- The Collapsium
- By Wil McCarthy
- Del Rey
- $24.95/$37.95 Canada
- Hardcover, August 2000
- ISBN 0-345-40856-X
Some geniuses crave isolation, repairing to secluded laboratories to labor undisturbed, but Bruno de Towaji has outdone them all. De Towaji is known throughout the Queendom of Sol for inventing the collapson, a space-bending, startlingly stable cube formed by eight proton-sized black holes. This led to a revolution: a collapson network that allows everyone to travel anywhere by transmitting facsimiles of themselves. Impossibly rich on the proceeds of these inventions, and tired of life at court, de Towaji has retired to a tiny, custom-built planet. The body-rejuvenating "fax" process has accidentally made humanity immortal, so he has an eternity to develop his obsession, a collapson lattice that would allow a glimpse of the end of time.
Meanwhile, a less gifted colleague, Marlon Sykes, has begun a "ring collapsiter" -- a collapson conduit circling the sun. But the incomplete collapsiter is falling into the star, spelling certain disaster. Returning to society at the request of his beloved Queen Tamra, de Towaji groans under the burden of a race expecting salvation, and is little assuaged when inspiration does lead to a simple solution.
A decade later, the ring collapsiter is falling again -- but this time, it's sabotage. Worse, the saboteur has turned murderer; de Towaji, Sykes and the queen barely escape. Soon they track him down: a twisted, facsimile copy of an anti-collapson playwright. Another brainstorm saves the collapsiter, but de Towaji returns home disturbed.
Another decade passes before he opens his network gate. Immediately a broken, miserable creature spills out. Appallingly, the creature is him -- a facsimile diverted after the first crisis and tortured for 20 years. Even more horrifying is his message: The network and the collapsiter have been deliberately destroyed. Black holes will soon rain down on the sun, wiping out his queen and everything else -- and there's nothing de Towaji can do about it.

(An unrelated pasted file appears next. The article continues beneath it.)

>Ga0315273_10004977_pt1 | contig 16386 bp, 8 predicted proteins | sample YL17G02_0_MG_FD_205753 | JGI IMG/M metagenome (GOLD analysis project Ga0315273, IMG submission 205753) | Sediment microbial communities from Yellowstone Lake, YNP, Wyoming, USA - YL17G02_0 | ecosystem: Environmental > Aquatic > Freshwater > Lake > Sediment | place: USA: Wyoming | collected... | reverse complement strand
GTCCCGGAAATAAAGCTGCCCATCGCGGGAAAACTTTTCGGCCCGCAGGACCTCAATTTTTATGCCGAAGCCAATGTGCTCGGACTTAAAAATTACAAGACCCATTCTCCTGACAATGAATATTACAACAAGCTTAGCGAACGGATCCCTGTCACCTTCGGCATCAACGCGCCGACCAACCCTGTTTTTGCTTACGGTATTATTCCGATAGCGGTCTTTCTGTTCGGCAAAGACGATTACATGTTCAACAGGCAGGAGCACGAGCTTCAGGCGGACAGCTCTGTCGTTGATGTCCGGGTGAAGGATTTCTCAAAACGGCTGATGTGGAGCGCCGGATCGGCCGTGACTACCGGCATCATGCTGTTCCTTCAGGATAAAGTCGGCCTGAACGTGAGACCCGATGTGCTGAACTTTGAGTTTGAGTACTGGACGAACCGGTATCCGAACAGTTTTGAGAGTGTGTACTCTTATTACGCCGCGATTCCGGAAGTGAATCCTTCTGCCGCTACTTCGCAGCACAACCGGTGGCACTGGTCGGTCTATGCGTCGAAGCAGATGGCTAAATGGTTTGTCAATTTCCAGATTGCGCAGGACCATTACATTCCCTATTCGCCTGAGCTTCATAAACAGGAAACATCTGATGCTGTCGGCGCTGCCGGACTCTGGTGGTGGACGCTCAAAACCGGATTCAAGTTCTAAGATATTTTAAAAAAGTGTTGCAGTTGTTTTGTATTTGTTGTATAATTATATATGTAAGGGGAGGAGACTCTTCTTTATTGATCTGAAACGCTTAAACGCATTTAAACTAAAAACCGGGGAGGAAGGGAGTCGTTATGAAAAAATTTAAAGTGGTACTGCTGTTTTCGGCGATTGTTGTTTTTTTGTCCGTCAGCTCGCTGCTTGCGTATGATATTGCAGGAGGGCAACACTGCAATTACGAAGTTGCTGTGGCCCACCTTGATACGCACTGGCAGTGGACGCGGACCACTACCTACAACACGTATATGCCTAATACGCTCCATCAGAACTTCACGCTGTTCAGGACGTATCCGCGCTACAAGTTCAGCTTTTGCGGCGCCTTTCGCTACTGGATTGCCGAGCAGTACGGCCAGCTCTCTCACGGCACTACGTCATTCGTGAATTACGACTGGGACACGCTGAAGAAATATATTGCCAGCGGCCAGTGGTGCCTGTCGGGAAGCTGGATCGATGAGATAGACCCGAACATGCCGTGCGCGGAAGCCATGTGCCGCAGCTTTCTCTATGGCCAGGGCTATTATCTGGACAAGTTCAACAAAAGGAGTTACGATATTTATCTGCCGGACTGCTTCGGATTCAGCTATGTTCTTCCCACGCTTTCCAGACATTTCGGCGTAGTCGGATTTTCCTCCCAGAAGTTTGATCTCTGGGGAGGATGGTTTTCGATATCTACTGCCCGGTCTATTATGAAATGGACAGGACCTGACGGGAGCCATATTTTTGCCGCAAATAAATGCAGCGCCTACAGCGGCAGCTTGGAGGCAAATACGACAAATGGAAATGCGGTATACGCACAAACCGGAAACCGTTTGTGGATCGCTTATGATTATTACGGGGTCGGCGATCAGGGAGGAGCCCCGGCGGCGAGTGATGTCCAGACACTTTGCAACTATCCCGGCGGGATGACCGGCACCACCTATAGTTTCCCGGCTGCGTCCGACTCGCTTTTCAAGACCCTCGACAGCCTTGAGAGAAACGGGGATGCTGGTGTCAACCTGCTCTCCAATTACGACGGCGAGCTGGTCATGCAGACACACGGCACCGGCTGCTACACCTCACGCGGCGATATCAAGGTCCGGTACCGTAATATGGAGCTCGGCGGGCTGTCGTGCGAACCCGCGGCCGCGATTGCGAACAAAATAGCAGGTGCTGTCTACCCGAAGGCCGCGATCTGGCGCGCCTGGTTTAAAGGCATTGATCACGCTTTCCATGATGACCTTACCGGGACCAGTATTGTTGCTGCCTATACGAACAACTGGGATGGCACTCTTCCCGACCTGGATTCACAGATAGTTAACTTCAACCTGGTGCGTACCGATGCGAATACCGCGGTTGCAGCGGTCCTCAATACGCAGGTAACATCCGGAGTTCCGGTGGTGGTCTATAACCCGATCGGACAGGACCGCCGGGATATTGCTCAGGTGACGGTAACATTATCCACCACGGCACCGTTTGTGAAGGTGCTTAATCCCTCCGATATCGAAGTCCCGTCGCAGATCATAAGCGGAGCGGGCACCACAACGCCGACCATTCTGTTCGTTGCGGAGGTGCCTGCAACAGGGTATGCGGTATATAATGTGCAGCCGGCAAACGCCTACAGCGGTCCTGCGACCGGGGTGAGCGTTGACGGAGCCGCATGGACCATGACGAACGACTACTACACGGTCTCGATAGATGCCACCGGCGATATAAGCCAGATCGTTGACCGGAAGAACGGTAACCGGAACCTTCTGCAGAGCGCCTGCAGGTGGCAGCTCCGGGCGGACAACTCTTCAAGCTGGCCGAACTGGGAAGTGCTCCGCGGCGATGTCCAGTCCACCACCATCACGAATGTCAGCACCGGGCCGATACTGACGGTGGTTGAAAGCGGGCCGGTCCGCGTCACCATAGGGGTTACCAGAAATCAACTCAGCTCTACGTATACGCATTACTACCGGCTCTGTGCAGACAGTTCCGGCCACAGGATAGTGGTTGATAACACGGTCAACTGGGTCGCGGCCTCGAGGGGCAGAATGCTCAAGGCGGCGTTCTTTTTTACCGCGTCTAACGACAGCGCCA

Plausible yet startling
Because it challenges and extrapolates our understanding of the universe, and then doubles that reinvention back onto the equally complex fabric of human interaction, "hard" science fiction can be particularly fresh and imaginative. Starting from a plausible yet startling invention, McCarthy follows the logical lines of sight, building in parallel the technological and societal innovations that are the collapsium's natural sequels.
How would people behave given the ability to "fax" themselves anywhere -- incidentally eliminating mortality as if it were a bug in our operating system? What issues would arise that even they wouldn't expect? McCarthy explores these questions carefully, and -- although his Queendom of Sol looks like Shangri-La with matter replication -- he does not shrink from presenting darker responses to the new opportunities.
Meanwhile, original quandaries occur, such as the indispensable police inspector who dies in an accident. Though her experiences are on file, the only stored fax image they can find is 11 years old. The resulting character, with an adolescent girl's sensibility and a police veteran's memories, is fascinatingly conflicted. Interesting, too, is McCarthy's not-altogether-savory suggestion that humans are hard-wired for monarchy -- for someone to whom we can surrender our sense of responsibility. Yet McCarthy depicts his regal scapegoat as a flesh-and-blood woman whose inner nobility suits her to the task.
Bruno de Towaji is perplexing. He handily resolves the plot in each of the episodes of this triptych by well-timed intellectual revelations, at times coming off like a comic book hero whose superpower is an undefeatable intellect -- just as his nemesis is a cackling villain by the end. Yet this feeling evaporates when Bruno interacts with Muddy, his broken, tortured facsimile. Bruno alone is a very rich, very smart man muttering into his beard; but Bruno and Muddy together -- two versions of the same soul damaged in their own ways -- plumb provocative depths.
The nice thing about reading this story is that I actually wanted to visit this Queendom and meet these people. Far too often, the folks you find in idealized visions of the future come off as repellently sanctimonious. These people, though certainly inclined to self-absorption, never fall into the trap of thinking of themselves as a superior society.